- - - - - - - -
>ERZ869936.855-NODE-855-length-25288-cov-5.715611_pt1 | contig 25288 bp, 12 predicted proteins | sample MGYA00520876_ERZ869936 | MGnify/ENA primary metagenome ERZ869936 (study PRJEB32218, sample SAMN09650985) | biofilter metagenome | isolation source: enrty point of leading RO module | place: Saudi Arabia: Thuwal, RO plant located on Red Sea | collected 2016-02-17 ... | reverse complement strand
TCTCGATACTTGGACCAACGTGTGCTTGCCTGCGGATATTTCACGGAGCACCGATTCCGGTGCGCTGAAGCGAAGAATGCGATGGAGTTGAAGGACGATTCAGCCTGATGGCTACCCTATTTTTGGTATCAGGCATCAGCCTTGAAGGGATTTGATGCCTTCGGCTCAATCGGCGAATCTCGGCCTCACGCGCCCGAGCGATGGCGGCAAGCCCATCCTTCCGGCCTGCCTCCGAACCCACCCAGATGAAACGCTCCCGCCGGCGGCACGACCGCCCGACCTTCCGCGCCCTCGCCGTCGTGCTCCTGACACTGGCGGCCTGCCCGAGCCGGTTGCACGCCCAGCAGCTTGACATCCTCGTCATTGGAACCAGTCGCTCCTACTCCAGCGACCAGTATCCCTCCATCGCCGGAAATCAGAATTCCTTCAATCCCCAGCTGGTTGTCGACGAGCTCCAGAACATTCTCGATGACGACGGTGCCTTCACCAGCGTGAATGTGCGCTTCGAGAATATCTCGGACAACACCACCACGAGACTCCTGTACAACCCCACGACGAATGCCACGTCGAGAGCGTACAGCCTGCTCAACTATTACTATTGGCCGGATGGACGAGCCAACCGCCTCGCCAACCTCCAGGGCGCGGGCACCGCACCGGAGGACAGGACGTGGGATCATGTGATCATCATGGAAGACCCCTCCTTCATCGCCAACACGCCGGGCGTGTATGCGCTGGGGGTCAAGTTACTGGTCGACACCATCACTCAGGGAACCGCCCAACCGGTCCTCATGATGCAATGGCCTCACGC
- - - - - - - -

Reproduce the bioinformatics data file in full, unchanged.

>ERZ869936.855-NODE-855-length-25288-cov-5.715611_pt1 | contig 25288 bp, 12 predicted proteins | sample MGYA00520876_ERZ869936 | MGnify/ENA primary metagenome ERZ869936 (study PRJEB32218, sample SAMN09650985) | biofilter metagenome | isolation source: enrty point of leading RO module | place: Saudi Arabia: Thuwal, RO plant located on Red Sea | collected 2016-02-17 ... | reverse complement strand
TCTCGATACTTGGACCAACGTGTGCTTGCCTGCGGATATTTCACGGAGCACCGATTCCGGTGCGCTGAAGCGAAGAATGCGATGGAGTTGAAGGACGATTCAGCCTGATGGCTACCCTATTTTTGGTATCAGGCATCAGCCTTGAAGGGATTTGATGCCTTCGGCTCAATCGGCGAATCTCGGCCTCACGCGCCCGAGCGATGGCGGCAAGCCCATCCTTCCGGCCTGCCTCCGAACCCACCCAGATGAAACGCTCCCGCCGGCGGCACGACCGCCCGACCTTCCGCGCCCTCGCCGTCGTGCTCCTGACACTGGCGGCCTGCCCGAGCCGGTTGCACGCCCAGCAGCTTGACATCCTCGTCATTGGAACCAGTCGCTCCTACTCCAGCGACCAGTATCCCTCCATCGCCGGAAATCAGAATTCCTTCAATCCCCAGCTGGTTGTCGACGAGCTCCAGAACATTCTCGATGACGACGGTGCCTTCACCAGCGTGAATGTGCGCTTCGAGAATATCTCGGACAACACCACCACGAGACTCCTGTACAACCCCACGACGAATGCCACGTCGAGAGCGTACAGCCTGCTCAACTATTACTATTGGCCGGATGGACGAGCCAACCGCCTCGCCAACCTCCAGGGCGCGGGCACCGCACCGGAGGACAGGACGTGGGATCATGTGATCATCATGGAAGACCCCTCCTTCATCGCCAACACGCCGGGCGTGTATGCGCTGGGGGTCAAGTTACTGGTCGACACCATCACTCAGGGAACCGCCCAACCGGTCCTCATGATGCAATGGCCTCACGC